1

1

0

0

0

0

0

1

0

1

00

00

00

0

0

0

0

0

1

1

1

1

1

01

01

01

B

B

B

1

1

1

1

1

0

0

0

0

0

C

C

11

11

11

Q

A

A

A

10

10

10

P

D

D

P= A Å B Å C Å D

K-maps for XORs and XNORs

F = A’B + AB’

= A Å B

G = A’B’C + A’BC’ + ABC’ + AB’C

= A Å B Å C

Q= A Å B Å C Å D

CD

00

01

11

10

AB

F

00

m1

m2

m0

m3

1

1

0

0

01

m5

m6

m4

m7

0

0

0

1

B

F = A’C + A’BD’ + AD

C

11

m13

m14

m12

m15

A

0

0

1

1

10

m9

m10

m8

m11

1

0

1

0

D

Product-of-Sums

We can circle 0’s to find a sum-of-products for the complement

F(A,B,C,D) = Sm(0,1,5,8,10,12,14)

F’ =

A’C

+ A’BD’

DeMorgan’s Law

F = (A+C’)(A+B’+D)(A’+D’)

Product-of-Sums!

• Circling 1’s gives S.O.P. for F
• Complementing S.O.P. of F gives P.O.S. for F’
• Circling 0’s gives S.O.P. for F’
• Complementing S.O.P. for F’ gives P.O.S. for F
CD

CD

00

00

01

01

11

11

10

10

AB

AB

F

F

00

00

0

0

1

1

1

1

0

0

m1

m1

m2

m2

m0

m0

m3

m3

01

01

0

0

1

1

1

1

x

x

m5

m5

m6

m6

m4

m4

m7

m7

B

B

C

C

11

11

m13

m13

m14

m14

m12

m12

m15

m15

A

A

x

x

x

x

0

0

0

0

10

10

m9

m9

m10

m10

m8

m8

m11

m11

0

0

1

1

0

0

0

0

D

D

K-maps and Don’t Cares

Invalid Inputs (Don’t Cares) can be treated as 1's or 0's if it is advantageous to do so

F(A,B,C,D) = Sm(1,3,5,7,9) + Sd(6,12,13)

F = assuming x’s are zero

A’D

+ B’C’D

Tie! - Skip and come back

F = using don’t cares

A’D

+C’D

By treating this X as a "1", a largerrectangle can be formed

C

D

F

F

F

A

B

1

2

3

AB = CD

A

0

0

0

0

0

F1

N

B

1

1

AB < CD

0

1

F2

1

1

0

AB > CD

C

1

F3

1

1

N

2

D

0

0

0

0

1

=, >, <

0

0

1

1

1

0

1

0

1

0

0

1

1

0

0

0

0

0

1

0

0

0

0

0

1

0

0

1

1

0

1

1

0

1

1

0

0

0

0

0

1

1

0

0

0

0

1

0

0

1

1

0

0

0

1

1

1

1

0

0

0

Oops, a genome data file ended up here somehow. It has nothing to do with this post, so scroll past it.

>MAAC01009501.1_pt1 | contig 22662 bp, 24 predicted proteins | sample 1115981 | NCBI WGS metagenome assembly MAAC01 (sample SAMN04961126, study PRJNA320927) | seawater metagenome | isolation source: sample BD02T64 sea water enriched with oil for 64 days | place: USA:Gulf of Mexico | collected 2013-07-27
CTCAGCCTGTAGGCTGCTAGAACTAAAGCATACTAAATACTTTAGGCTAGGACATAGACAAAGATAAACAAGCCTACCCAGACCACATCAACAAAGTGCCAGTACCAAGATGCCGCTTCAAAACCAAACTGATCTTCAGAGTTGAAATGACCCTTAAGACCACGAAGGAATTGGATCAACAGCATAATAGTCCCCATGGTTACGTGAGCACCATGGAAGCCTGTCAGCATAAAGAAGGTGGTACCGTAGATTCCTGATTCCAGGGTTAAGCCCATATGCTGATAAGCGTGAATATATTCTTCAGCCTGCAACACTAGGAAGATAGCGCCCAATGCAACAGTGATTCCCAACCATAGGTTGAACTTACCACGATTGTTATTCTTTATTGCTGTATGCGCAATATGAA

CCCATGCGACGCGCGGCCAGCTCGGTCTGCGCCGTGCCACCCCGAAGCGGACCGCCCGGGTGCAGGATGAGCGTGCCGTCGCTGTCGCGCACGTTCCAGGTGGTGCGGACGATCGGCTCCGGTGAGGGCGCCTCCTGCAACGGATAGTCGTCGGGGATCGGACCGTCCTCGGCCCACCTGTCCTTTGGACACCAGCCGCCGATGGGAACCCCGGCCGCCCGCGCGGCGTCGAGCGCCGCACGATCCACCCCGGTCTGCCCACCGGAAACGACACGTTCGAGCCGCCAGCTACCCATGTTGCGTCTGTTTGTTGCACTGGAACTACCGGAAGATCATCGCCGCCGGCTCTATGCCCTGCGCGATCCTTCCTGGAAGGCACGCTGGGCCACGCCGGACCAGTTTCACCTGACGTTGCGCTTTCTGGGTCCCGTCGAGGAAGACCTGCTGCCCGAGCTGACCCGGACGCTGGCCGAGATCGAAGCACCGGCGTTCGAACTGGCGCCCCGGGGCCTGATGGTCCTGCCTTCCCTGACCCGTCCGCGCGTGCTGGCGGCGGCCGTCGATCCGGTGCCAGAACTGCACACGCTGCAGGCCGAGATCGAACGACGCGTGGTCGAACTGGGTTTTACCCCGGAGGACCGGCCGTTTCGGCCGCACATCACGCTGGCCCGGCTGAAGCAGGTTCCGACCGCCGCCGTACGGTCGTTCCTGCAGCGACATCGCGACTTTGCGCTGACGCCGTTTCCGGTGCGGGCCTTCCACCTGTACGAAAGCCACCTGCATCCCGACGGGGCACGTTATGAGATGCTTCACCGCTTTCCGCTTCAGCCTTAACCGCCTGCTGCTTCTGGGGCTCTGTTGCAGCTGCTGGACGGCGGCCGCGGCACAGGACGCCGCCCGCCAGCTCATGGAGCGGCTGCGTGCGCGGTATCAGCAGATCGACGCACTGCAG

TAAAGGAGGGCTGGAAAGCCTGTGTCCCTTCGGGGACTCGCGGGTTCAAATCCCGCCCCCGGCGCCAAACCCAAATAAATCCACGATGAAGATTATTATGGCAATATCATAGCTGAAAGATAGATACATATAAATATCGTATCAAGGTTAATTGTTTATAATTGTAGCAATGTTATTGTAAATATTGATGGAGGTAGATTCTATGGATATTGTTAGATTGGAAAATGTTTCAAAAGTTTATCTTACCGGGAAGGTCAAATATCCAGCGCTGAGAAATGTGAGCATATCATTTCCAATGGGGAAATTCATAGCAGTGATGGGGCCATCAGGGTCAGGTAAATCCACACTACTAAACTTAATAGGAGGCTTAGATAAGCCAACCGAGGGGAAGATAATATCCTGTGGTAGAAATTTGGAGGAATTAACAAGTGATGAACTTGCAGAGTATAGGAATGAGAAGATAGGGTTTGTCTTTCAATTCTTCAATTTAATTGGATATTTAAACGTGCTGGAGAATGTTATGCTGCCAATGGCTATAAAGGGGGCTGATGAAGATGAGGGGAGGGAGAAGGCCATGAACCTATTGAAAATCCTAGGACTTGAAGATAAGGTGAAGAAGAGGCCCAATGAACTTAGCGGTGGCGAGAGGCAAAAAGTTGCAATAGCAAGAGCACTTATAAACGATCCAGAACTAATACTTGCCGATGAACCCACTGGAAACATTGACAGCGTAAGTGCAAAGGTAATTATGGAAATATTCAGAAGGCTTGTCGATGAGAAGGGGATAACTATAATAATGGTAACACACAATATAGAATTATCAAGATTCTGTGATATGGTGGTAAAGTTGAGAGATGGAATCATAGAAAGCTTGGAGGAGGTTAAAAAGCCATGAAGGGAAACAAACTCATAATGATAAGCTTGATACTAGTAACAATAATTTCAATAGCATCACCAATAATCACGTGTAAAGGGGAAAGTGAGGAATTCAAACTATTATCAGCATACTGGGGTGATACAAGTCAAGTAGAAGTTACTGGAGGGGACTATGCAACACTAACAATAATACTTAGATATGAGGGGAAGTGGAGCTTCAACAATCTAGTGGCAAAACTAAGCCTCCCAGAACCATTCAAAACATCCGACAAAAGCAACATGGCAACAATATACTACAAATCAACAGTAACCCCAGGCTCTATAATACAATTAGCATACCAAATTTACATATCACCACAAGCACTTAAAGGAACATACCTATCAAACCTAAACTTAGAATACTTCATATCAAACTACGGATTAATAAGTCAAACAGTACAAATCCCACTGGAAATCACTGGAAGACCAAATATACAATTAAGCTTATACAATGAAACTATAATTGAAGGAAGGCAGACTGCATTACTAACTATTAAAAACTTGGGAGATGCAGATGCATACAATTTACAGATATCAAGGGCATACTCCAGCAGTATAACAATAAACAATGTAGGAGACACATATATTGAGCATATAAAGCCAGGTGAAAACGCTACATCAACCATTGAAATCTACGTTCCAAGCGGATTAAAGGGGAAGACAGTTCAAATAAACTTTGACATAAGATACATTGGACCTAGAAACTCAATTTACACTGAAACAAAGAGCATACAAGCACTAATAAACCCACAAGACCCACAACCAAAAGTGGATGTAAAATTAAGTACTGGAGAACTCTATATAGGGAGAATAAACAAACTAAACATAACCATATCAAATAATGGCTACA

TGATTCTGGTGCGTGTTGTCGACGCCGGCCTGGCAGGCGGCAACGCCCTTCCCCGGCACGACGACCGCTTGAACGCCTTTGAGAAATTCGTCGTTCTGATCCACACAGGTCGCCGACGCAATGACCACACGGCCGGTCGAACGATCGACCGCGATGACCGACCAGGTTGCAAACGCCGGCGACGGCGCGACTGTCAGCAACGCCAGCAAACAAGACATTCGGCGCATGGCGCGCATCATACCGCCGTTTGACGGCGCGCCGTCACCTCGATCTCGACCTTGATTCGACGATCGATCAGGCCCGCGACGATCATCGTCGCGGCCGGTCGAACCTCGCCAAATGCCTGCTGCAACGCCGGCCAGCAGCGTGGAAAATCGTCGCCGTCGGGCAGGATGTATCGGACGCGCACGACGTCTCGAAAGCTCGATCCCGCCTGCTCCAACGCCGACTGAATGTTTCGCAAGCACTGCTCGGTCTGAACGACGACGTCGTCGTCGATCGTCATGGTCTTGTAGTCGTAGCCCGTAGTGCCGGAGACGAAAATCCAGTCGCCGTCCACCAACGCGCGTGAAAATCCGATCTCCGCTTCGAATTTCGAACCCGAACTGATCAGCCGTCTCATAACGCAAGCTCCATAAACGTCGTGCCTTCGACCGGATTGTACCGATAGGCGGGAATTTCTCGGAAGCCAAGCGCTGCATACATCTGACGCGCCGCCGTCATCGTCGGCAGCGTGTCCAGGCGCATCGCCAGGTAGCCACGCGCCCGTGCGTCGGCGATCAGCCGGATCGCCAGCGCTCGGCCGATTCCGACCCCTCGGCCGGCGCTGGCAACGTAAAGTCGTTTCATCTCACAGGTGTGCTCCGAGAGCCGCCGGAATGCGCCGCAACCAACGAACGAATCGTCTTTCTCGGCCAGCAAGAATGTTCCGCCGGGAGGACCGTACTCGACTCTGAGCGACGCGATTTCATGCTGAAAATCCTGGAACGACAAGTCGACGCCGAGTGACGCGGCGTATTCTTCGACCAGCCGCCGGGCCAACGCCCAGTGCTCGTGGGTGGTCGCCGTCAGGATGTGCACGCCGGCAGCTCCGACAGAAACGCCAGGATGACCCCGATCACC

0

1

0

1

0

1

1

0

Example: 2-bit Comparator

Will need a 4-variable K-map for each of the 3 output functions

DC and BA are two-bitbinary numbers

F2

F1

F3

CD

CD

CD

00

00

00

01

01

01

11

11

11

10

10

10

AB

AB

AB

0

0

0

1

0

0

0

0

0

1

1

1

00

00

00

m1

m1

m1

m2

m2

m2

m0

m0

m0

m3

m3

m3

0

0

0

1

1

0

0

0

0

0

1

1

01

01

01

m5

m5

m5

m6

m6

m6

m4

m4

m4

m7

m7

m7

B

B

B

0

0

1

0

1

1

0

1

0

0

0

0

11

11

11

A

A

A

m13

m13

m13

m14

m14

m14

m12

m12

m12

m15

m15

m15

0

0

0

1

1

1

0

0

0

0

1

0

C

C

C

10

10

10

m9

m9

m9

m10

m10

m10

m8

m8

m8

m11

m11

m11

D

D

D

K-maps for 2-bit comparator

F1 = AB==CD

F2 = AB

F3 = AB>CD

F1 =

F2 =

A’B’C’D’

+ A’BC’D

+ ABCD

+ AB’CD’

A’B’D

+ A’C

+B’CD

-OR-

F3 =

BC’D

+AC’

+ABD’

F1’ =

B’D

+A’C

+BD’

+AC’

F1 = (B+D’)(A+C’)(B’+D)(A’+C)

N2

N1

A B C D W X Y Z

0 0 0 0 1 0 0 1

0 0 0 1 0 0 0 0

0 0 1 0 0 0 0 1

0 0 1 1 0 0 1 0

0 1 0 0 0 0 1 1

0 1 0 1 0 1 0 0

0 1 1 0 0 1 0 1

0 1 1 1 0 1 1 0

1 0 0 0 0 1 1 1

1 0 0 1 1 0 0 0

1 0 1 0 X X X X

1 0 1 1 X X X X

1 1 0 0 X X X X

1 1 0 1 X X X X

1 1 1 0 X X X X

1 1 1 1 X X X X

BCD Decrement by 1
• BCD – Binary Coded Decimal
• Represents ‘0’ through ‘9’ in four bits
• Binary patterns for 10-15 are invalid inputs
• Decrement by 1 function
• N2 = N1 – 1
• 0 – 1 = 9 (rolls over)
Y

W

Z

X

CD

CD

CD

CD

00

00

00

00

01

01

01

01

11

11

11

11

10

10

10

10

AB

AB

AB

AB

0

0

0

0

0

1

0

1

0

0

0

0

00

00

00

00

m1

m1

m1

m1

m2

m2

m2

m2

m0

m0

m0

m0

m3

m3

m3

m3

0

1

1

1

1

1

0

0

0

0

0

0

01

01

01

01

m5

m5

m5

m5

m6

m6

m6

m6

m4

m4

m4

m4

m7

m7

m7

m7

B

B

B

B

x

x

x

x

x

x

x

x

x

x

x

x

11

11

11

11

A

A

A

A

m13

m13

m13

m13

m14

m14

m14

m14

m12

m12

m12

m12

m15

m15

m15

m15

x

x

x

x

x

x

0

1

1

1

0

C

C

C

C

0

10

10

10

10

m9

m9

m9

m9

m10

m10

m10

m10

m8

m8

m8

m8

m11

m11

m11

m11

D

D

D

D

0

0

1

1

1

0

1

0

x

x

x

x

x

x

1

0

BCD Decrement by One

W =

A’B’C’D’

X =

BD

+BC